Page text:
To begin constructing an automation in ActiveCampaign, start with a “trigger.” There are a variety of methods you can trigger an automation, including: When a tag is added When a contact signs up for a list When a contact sends a kind E-commerce and on-site options (offered in the “Pro” strategy) When the contact reaches a specific point in another automation.
From there, you can begin building the actions in your automation. Some actions that are readily available in ActiveCampaign’s automations are: Send an email Notify a staff member Wait conditions If/then conditionals Split traffic for screening Skip to other parts of the automation Track goals (The contact can avoid to the goal’s location in the automation.) Start or end another automation, or end the present automation Post a webhook Subscribe or unsubscribe the contact to/from lists Update contact information Include and get rid of tags Add a note Lead scoring, SMS and site messages, and Facebook Customized Audience management are all “Pro” features – .
Contrast with ConvertKit‘s Automations, which are more limited. On ConvertKit, you can trigger an automation when: The contact submits a form The contact makes a purchase A tag is added to the contact A customized field is upgraded with a particular worth From there, you can develop Conditions, to examine whether the contact has a particular tag or custom field worth.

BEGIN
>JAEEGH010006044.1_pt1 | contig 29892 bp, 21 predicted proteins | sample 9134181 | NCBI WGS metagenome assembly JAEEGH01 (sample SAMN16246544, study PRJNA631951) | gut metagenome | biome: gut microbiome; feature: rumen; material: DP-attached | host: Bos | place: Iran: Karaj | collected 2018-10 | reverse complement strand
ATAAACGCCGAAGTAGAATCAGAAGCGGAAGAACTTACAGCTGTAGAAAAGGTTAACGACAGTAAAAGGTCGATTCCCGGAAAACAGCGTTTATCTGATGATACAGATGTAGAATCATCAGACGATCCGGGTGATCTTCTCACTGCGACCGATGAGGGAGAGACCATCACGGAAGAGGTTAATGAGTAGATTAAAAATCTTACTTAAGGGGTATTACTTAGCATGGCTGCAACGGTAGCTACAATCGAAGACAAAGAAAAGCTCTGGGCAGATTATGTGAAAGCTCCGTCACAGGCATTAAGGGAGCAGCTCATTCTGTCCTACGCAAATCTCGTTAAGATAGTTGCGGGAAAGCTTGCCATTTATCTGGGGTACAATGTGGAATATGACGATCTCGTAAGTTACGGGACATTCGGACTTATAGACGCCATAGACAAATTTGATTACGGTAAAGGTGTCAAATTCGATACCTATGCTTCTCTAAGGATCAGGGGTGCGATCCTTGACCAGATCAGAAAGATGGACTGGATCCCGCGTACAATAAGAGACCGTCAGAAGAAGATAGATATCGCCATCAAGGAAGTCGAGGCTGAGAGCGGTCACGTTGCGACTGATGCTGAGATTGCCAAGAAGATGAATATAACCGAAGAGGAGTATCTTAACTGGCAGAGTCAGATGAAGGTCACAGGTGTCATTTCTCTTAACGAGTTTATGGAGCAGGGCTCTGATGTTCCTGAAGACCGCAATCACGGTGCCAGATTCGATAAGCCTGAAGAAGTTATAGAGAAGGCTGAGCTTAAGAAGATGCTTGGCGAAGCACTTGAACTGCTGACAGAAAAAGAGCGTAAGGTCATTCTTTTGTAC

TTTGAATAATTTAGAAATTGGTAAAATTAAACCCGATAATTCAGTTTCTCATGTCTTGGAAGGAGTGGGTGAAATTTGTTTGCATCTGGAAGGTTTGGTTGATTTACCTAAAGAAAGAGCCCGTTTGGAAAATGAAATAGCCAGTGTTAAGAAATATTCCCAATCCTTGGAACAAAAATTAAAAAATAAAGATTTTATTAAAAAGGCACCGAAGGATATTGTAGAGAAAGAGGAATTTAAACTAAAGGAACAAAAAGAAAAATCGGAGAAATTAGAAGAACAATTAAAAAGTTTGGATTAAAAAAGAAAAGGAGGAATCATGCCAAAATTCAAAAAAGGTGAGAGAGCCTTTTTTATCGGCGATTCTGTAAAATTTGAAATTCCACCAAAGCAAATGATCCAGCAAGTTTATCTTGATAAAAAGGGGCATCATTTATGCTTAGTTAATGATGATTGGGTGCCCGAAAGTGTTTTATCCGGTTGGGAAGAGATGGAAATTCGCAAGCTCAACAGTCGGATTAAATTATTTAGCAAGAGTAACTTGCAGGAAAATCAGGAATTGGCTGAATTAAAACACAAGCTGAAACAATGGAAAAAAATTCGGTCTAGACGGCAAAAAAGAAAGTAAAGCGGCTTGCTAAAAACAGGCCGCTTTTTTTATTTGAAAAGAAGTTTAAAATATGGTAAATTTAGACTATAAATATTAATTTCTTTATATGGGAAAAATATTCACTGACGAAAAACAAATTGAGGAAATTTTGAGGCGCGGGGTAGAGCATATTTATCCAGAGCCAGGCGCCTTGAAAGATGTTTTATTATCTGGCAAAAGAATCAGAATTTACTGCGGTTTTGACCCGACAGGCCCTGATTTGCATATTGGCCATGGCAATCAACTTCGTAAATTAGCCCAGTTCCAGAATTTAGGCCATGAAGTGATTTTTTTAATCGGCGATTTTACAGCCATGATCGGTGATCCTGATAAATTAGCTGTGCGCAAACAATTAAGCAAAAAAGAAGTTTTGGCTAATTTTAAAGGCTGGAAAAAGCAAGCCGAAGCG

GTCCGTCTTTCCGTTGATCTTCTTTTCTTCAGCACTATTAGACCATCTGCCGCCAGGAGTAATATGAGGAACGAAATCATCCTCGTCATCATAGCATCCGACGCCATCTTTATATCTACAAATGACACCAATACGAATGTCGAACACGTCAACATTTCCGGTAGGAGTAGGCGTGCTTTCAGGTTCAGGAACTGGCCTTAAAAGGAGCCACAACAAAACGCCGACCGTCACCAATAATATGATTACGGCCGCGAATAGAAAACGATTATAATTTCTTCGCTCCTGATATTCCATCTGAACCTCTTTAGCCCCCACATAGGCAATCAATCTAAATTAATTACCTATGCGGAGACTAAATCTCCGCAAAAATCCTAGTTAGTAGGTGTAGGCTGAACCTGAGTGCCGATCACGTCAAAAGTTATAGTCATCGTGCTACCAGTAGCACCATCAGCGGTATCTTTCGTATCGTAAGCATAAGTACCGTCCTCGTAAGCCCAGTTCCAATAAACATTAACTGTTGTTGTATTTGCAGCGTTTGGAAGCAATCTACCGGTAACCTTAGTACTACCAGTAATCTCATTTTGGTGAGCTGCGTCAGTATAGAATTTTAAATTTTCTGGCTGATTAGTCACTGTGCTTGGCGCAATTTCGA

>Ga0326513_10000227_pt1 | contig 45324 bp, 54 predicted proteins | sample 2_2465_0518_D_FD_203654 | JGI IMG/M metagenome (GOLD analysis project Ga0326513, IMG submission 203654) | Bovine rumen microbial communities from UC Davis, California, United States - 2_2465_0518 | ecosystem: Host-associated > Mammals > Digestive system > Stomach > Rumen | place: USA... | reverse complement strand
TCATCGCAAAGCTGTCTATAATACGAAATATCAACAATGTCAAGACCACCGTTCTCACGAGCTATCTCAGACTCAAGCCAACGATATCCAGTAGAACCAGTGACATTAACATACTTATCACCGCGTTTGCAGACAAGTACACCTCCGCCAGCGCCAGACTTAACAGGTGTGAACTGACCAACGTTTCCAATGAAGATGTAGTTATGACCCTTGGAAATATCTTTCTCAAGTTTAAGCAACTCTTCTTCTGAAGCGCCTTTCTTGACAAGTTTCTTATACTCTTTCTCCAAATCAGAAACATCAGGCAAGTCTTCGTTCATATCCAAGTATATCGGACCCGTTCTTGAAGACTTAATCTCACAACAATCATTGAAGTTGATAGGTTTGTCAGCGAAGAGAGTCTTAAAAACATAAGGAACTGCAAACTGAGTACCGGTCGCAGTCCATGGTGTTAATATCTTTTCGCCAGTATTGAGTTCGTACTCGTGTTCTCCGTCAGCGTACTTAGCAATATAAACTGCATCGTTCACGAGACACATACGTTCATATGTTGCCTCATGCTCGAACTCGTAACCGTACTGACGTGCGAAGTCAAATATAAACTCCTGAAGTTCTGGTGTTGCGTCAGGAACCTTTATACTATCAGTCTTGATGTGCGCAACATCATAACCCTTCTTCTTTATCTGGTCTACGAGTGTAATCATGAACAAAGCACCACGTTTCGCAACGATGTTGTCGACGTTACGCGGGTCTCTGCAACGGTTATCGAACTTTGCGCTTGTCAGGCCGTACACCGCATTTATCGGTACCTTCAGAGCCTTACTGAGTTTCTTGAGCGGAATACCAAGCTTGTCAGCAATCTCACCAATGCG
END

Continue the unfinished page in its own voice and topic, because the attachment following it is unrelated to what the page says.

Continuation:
You can also create Occasions, which are a bit like ActiveCampaign’s Objectives, however without the reporting. You can track an Occasion when: A tag is added or removed The contact purchases A date takes place A customized field is updated with a certain value You don’t develop emails in ConvertKit’s Automations.
For more on how ActiveCampaign compares to ConvertKit, read my ConvertKit vs ActiveCampaign comparison. The primary way I develop my list is through an email course. ActiveCampaign makes it easy for me to develop my e-mail course exactly how I want to build it. Many online marketers construct really easy email series for their “email courses.” A contact indications up, and then that contact instantly starts getting lessons.
It was easy to build with ActiveCampaign, however difficult when I was with MailChimp. I don’t do that method. My email course is manually synced with this countdown timer on my site. You have to sign up by Friday night, and a brand-new course begins each Monday morning. When I initially tried this methodology, I was on MailChimp.
Here’s the automation I utilize to welcome new trainees to my Design Pitfalls course. There’s a couple of things going on here: The automation sends out all contacts a “welcome email ().” The automation confirms that it’s not Friday. If it’s not Friday, the automation waits till it is Friday. At 11am, it sends out a “pump up” e-mail to get the trainees prepared for next week’s course, and encourage them to share it with buddies.
The contact will start getting lessons the following Monday morning. If it is Friday and after 7pm, the contact missed registration for next week’s class. They’ll get the pump up email the following Friday early morning, and lessons the Monday after that. It was difficult for me to automate this with MailChimp.